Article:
“UKTI has made good headway in improving its support to UK exporters and is currently meeting, or close to reaching, all of its performance targets. However, to take informed decisions on the best use of taxpayers’ money, it needs to develop an improved cost model to determine accurately the costs of delivering its individual services.”
Tim Burr, head of the National Audit Office, 3 April 2009
A National Audit Office report on UK Trade & Investment (UKTI) has found that, three years into its five-year strategy to deliver improved support to UK exporters, it is close to meeting most of its performance targets. UKTI lacks, however, sufficiently robust measures of the costs of delivering its individual services. Without such information it is hard to show that value for money is being optimised.
UKTI has put in place extensive arrangements to obtain regular and systematic feedback on the quality of its services. Some 52 per cent of businesses receiving support reported that their performance improved as a result of receiving support, exceeding its 50 per cent target.
UKTI asks its users to estimate the financial benefit arising as a result of its support. In the 12 months to June 2008, this figure was £229,000, on average, per business. UKTI uses this estimate to calculate its reported benefit to cost ratio of 15:1. But the underlying survey data shows that 29 per cent of users either did not know, or declined to provide an estimate, 30 per cent forecast some financial benefit and 40 per cent forecast no financial benefit. The survey focuses on forecast impact rather than actual financial impact which may, in practice, be achieved some years later.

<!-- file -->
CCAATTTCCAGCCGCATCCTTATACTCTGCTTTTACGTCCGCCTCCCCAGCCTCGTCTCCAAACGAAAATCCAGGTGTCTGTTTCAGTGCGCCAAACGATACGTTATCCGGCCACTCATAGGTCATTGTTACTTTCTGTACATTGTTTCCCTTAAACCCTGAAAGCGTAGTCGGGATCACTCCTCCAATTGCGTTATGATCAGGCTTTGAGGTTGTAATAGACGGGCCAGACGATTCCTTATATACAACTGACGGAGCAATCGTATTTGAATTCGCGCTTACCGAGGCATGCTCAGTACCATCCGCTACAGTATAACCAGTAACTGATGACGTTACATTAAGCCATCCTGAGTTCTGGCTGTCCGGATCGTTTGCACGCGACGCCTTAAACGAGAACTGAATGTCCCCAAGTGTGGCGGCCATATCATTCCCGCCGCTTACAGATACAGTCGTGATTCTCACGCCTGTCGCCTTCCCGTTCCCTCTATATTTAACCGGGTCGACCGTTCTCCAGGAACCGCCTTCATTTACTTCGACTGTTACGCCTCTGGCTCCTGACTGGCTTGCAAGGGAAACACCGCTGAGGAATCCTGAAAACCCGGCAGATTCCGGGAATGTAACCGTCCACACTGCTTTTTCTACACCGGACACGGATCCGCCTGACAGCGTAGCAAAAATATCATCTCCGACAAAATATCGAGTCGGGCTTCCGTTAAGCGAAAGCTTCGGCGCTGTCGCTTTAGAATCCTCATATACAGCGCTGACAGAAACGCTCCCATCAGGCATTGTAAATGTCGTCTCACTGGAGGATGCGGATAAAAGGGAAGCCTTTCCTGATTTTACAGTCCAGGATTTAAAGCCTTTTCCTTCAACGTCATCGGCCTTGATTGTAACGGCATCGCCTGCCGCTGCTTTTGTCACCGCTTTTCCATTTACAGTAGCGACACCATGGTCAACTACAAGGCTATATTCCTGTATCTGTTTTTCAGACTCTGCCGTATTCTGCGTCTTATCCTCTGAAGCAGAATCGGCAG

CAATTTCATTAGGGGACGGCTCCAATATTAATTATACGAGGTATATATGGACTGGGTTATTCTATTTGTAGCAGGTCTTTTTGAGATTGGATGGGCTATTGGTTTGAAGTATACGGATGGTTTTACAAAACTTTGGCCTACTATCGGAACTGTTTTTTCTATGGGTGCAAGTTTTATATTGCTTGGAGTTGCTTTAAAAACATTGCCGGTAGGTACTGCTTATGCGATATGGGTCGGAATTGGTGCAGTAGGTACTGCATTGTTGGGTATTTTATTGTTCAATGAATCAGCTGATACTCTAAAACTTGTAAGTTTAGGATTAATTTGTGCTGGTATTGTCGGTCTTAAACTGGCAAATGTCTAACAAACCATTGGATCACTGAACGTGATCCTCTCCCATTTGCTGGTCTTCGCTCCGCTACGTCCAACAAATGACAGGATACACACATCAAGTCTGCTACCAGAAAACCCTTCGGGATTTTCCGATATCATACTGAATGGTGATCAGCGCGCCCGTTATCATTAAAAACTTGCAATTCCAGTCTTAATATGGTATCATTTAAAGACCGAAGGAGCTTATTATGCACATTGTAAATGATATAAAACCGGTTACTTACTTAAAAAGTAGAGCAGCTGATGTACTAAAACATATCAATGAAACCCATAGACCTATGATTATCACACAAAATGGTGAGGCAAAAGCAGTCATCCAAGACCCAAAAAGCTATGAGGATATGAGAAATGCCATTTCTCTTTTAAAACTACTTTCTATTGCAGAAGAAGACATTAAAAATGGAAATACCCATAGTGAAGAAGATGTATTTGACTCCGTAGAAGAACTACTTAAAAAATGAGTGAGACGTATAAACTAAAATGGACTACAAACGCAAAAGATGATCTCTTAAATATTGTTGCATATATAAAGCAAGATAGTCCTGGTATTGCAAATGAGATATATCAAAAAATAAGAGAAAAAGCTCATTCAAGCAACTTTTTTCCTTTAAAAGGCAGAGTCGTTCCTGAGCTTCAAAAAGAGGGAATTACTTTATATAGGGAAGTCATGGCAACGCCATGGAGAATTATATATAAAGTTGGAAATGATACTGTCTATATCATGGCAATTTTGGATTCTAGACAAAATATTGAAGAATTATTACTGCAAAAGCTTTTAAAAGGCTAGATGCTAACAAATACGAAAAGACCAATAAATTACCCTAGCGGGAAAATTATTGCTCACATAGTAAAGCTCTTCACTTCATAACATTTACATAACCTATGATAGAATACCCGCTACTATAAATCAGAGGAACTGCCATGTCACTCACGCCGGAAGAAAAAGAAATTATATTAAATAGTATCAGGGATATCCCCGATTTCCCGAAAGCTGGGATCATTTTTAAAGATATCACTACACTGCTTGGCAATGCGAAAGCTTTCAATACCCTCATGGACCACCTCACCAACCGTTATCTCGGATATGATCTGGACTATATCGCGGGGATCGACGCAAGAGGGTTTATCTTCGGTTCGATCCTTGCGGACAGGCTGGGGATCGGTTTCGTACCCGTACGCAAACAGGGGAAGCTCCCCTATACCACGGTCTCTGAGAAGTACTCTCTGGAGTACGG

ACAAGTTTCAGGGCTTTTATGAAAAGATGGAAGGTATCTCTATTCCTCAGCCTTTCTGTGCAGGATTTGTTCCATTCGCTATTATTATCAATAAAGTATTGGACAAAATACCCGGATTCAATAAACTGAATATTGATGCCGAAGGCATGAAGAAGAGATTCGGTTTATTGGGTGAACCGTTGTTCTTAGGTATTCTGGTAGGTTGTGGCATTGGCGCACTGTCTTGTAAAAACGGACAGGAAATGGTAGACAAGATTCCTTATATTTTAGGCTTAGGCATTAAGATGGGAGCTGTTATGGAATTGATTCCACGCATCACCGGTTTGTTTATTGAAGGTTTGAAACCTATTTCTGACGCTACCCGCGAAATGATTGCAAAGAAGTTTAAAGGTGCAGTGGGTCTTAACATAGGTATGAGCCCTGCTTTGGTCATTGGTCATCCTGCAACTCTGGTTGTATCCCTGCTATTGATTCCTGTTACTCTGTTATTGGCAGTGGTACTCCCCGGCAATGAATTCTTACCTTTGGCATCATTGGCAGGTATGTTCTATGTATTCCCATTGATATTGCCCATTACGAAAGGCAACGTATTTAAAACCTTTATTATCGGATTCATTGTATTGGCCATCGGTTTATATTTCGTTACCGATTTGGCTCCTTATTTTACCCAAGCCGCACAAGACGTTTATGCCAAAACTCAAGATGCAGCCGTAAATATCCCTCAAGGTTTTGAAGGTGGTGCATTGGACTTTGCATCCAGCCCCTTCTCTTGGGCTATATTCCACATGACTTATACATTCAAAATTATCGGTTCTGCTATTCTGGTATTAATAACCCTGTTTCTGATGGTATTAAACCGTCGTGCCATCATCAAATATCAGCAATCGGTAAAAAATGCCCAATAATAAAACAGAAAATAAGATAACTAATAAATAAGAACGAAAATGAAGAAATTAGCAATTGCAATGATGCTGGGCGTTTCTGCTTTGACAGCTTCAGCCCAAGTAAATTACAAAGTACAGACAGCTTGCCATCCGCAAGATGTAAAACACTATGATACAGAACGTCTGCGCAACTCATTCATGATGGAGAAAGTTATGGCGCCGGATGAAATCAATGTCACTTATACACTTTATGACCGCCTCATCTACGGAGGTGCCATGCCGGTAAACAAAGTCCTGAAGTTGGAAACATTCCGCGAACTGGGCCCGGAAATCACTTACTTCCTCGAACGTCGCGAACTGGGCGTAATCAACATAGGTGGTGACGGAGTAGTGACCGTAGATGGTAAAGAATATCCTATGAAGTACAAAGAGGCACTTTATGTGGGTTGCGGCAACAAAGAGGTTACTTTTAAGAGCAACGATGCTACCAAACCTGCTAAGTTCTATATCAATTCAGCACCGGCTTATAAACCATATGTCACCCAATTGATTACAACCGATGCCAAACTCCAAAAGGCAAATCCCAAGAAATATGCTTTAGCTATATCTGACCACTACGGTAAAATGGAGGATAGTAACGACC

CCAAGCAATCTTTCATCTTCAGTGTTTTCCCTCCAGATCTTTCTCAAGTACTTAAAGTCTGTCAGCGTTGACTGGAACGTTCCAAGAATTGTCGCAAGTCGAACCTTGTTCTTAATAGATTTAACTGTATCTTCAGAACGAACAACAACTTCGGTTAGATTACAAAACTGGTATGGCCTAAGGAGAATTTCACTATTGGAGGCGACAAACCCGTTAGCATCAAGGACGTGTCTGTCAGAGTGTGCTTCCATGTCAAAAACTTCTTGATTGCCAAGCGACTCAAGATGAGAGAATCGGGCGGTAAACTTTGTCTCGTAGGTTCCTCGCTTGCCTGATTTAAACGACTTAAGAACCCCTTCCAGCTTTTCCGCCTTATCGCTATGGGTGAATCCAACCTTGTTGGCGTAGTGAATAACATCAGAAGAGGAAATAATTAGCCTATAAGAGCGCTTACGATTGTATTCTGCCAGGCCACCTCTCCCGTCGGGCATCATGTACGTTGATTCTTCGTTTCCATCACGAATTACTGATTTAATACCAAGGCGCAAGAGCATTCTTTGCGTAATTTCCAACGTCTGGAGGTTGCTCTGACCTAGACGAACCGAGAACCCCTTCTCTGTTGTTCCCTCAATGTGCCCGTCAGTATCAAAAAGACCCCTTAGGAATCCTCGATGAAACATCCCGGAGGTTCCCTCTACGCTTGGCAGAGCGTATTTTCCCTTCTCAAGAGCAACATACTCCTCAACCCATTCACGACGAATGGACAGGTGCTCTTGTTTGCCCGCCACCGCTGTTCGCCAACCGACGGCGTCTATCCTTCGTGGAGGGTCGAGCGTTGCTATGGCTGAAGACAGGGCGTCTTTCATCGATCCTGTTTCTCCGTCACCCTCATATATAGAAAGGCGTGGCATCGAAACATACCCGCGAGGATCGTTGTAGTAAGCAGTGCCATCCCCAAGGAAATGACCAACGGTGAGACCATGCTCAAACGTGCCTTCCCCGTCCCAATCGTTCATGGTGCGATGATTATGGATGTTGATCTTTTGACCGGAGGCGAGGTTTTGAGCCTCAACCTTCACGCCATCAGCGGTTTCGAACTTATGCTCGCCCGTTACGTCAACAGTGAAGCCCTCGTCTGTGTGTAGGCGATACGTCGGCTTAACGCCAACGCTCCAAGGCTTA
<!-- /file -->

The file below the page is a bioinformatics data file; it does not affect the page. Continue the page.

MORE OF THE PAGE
UKTI has sought to improve its overall efficiency by, for example, shifting resources to better performing markets and services. In the year to March 2008 it reported that expenditure on trade support fell by 4.5 per cent while the number of businesses supported rose by 35 per cent. Some of this increase may be attributable to previous under-recording.
UKTI does not have a full picture of the costs of providing the individual services. It is therefore not in a position to gauge reliably the efficiency of its activities, the contribution of different parts of the organisation to these services, nor the relative costs and benefits of the different services it provides. In 2008 UKTI established a model for cost assessment, but this is not yet sophisticated enough to demonstrate whether value for money is being optimised.
ISBN: 9780102954715 [Buy from TSO]
HC: 297 2008-2009